You can get really nice curves with quadratic Béziers, but I wouldn’t want to use them for drawing.
I wonder to what degree this is due to poor editing paradigms for quadratic curves? If tools were to enable smooth, tangent and corner properties for quadratic on-curve points, might there be better parity between cubic and quadratic outlines as productive drawing tools?
I take the liberty here to utterly disagree. The development of high-quality fonts from scratch requires a long and intensive study and a thorough, i.e., costly production. The prices of hard- and software are peanuts in comparison with the development costs. Next week the Dutch Type Library will release DTL Valiance by Hanna Hakala, of which the development took ten years. Coming autumn we will release DTL Romulus and DTL Fell, of which the production started in 1997. Cheap fonts are perhaps cheap to make but the development of high-quality fonts takes a lot of time and efforts, and hence is very costly.
If the global graphic design industry yields $50B/year and the type industry 1% of that — that’s decent, actually excellent, given that the digital type industry has an excellent gains distribution towards labor and profit, while non-labor costs are generally negligible.
Fonts are cheap to make, market and distribute. They’re tiny, use one common format, are super low-maintenance (the OpenType font you last touched 10 years ago still works and sells without needing bugfixes, and gives you royalties, so you can move on to the next thing), can be made on an antique computer using one piece of software for which you paid $300-600 once and don’t need to upgrade it for many years.
With retail sales, it's common for the single designer to get an amazing royalty of 30% (without the need for account or project managers). Plus people you work with generally aren’t nasty.
Compare that to the software, graphic, music or advertising businesses (which are full of sad and boring stories).
For 90% of my type faces, I start directly in type design software. This is just the way I see and my comfort with bezier curves from 30 years of using them to draw. To be clear, I have a 60 year history of drawing with pen brush, pencil, charcoal as well so I have learned to see in all media. That is not to say that this is "The Way", it just is the way that works for me. Whatever teaches you to learn to "see" is the way for you. Put the hours in with different tools. Practice seeing much more than you practice technique. If you can see form, you can learn to draw form. I would say that hours of drawing with old school means that are messy will keep you from falling in love with the clean lines of digital drawing before the form is clear to you.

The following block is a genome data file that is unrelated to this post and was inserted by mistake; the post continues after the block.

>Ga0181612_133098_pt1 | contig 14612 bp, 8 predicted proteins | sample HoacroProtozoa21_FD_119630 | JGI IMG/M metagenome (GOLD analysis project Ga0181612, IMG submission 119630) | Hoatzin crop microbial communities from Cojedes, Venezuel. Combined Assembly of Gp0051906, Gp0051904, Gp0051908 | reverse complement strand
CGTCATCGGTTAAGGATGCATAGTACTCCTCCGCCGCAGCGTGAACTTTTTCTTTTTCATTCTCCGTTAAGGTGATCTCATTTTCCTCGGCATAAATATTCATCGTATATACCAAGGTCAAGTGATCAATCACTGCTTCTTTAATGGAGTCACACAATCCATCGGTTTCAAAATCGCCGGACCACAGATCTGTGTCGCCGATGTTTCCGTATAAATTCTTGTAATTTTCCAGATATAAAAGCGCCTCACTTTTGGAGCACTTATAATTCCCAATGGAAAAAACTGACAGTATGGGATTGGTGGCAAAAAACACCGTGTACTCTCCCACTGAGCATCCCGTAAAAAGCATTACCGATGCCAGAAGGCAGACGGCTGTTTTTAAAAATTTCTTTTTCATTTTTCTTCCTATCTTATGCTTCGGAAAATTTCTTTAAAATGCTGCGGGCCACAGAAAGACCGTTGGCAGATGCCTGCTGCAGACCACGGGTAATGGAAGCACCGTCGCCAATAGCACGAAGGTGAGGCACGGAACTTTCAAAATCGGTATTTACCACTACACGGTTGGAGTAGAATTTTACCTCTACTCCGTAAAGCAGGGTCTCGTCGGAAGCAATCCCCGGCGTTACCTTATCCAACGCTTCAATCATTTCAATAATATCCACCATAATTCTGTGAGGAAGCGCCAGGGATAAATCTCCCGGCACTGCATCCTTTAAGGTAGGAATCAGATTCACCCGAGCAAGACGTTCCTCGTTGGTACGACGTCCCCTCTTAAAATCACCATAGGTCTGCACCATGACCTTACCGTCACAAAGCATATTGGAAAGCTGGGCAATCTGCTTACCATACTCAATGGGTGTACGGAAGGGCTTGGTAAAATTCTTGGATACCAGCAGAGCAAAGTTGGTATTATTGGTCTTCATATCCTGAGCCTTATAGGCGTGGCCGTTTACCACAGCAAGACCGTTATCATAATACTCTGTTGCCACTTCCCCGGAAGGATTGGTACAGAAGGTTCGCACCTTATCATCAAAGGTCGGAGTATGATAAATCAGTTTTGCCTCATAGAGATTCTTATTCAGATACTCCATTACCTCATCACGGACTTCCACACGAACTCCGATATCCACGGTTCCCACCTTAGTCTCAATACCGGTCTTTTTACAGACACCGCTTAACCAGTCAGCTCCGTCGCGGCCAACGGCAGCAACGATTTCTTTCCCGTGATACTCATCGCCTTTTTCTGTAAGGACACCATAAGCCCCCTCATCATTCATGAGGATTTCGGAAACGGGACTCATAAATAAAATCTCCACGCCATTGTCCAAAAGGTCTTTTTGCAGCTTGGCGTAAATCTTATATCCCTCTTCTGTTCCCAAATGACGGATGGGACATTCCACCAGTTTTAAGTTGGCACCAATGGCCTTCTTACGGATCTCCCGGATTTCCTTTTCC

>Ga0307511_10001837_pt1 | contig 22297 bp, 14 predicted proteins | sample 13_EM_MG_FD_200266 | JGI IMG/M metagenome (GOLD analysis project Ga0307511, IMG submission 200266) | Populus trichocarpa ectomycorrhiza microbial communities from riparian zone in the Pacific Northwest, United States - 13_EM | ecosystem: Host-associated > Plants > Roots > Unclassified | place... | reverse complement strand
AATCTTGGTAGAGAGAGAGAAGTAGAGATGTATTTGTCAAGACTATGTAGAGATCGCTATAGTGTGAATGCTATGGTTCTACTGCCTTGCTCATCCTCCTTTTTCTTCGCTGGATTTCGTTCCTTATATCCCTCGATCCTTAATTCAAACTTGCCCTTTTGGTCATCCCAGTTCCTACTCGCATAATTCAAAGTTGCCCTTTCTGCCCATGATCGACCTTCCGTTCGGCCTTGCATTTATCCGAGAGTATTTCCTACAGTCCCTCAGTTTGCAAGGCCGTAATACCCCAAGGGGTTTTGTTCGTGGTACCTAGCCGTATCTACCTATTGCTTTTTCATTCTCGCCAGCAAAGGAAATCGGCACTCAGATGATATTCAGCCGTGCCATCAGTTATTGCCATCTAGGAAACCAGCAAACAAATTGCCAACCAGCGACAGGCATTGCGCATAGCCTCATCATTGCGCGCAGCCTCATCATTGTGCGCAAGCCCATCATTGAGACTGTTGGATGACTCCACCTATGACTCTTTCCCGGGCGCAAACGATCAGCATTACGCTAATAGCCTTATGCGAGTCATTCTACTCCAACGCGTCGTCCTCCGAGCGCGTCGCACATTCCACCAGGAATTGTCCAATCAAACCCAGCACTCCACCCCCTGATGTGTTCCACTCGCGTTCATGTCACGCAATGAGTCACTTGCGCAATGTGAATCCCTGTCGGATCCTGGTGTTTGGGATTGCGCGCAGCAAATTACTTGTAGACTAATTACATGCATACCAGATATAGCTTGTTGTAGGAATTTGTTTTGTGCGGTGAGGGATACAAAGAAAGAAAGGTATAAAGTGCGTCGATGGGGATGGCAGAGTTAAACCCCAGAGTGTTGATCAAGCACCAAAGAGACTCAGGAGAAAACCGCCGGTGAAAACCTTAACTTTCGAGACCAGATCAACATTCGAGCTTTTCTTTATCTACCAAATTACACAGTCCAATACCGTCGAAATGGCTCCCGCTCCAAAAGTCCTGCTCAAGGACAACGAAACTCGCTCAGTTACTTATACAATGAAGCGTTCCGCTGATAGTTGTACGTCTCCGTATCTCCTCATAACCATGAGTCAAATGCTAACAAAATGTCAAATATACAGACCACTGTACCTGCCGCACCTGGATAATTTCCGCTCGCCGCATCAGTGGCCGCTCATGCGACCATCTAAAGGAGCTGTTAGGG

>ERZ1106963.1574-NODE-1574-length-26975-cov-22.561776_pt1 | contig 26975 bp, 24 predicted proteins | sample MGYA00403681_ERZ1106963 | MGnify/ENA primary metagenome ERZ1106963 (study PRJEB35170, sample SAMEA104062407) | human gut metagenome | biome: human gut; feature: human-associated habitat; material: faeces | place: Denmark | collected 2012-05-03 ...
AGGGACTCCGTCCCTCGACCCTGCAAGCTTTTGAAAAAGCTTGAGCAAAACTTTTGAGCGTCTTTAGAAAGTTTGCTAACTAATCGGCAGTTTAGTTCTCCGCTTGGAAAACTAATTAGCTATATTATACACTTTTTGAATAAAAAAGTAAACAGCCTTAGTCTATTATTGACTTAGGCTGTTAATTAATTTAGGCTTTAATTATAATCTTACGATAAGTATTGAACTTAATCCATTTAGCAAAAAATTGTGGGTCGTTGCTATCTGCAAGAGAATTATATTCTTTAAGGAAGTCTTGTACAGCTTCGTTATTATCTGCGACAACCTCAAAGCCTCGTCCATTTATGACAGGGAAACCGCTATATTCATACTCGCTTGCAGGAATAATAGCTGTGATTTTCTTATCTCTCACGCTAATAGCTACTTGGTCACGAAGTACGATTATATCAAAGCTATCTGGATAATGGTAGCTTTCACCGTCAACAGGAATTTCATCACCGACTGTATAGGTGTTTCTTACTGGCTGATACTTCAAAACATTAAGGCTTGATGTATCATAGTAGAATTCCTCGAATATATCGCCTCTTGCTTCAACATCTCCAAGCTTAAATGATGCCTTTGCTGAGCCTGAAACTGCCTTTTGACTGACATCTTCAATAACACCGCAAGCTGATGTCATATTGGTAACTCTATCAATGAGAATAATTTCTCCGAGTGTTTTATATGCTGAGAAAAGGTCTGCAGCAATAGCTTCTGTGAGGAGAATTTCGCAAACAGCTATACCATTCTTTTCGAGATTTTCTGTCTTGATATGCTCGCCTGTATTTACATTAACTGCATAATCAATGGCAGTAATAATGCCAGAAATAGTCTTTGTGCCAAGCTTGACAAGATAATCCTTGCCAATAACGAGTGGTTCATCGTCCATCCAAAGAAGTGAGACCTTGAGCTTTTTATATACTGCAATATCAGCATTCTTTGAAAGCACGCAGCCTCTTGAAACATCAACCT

I begin every project quizzing the customer about their needs, because generally they have only partially determined these. I try to build as complete a brief as possible, both in design and technical terms, with the focus on documentation of the proposed glyph set. This is a lot of work, typically undertaken speculatively unless the customer has specifically requested my consultation and agreed to pay for this upfront work. I like to prepare in this way so that neither the customer nor I have nasty surprises during the project, and I can therefore price the work both accurately and competitively. I quote design (glyph creation and spacing) on a per glyph basis, making distinction between base, composite, and derived glyphs (derived glyphs would be technically not composites, but based on existing glyphs, e.g. /Hbar/. Other work, such as kerning, OpenType programming, mastering, and testing are quoted based on time estimates.
There are practical problems with slanting Arabic though, a word with no vertical lines like “حب” will not stand much (if at all) when slanted: “حب”, so structural differences are important in Arabic, though they might not even help much here either.
I can’t even tell from first glance which is the slanted one!
In addition to what Jens wrote: You may want to consult the latest retail versions from the original sources, and not the versions that come bundled with some OS. For example, here is Big Caslon as included in Mac OS 10.11 (top) vs. Big Caslon as available from Carter & Cone via TypeNetwork (bottom).
Not to mention the dollars Google sunk into the Noto fonts. Also Chinese and Japanese fonts are expensive, and I'd wager that a lot of money is being spent in that space. Latin likely has the volume, but there's definitely money in non-Latin.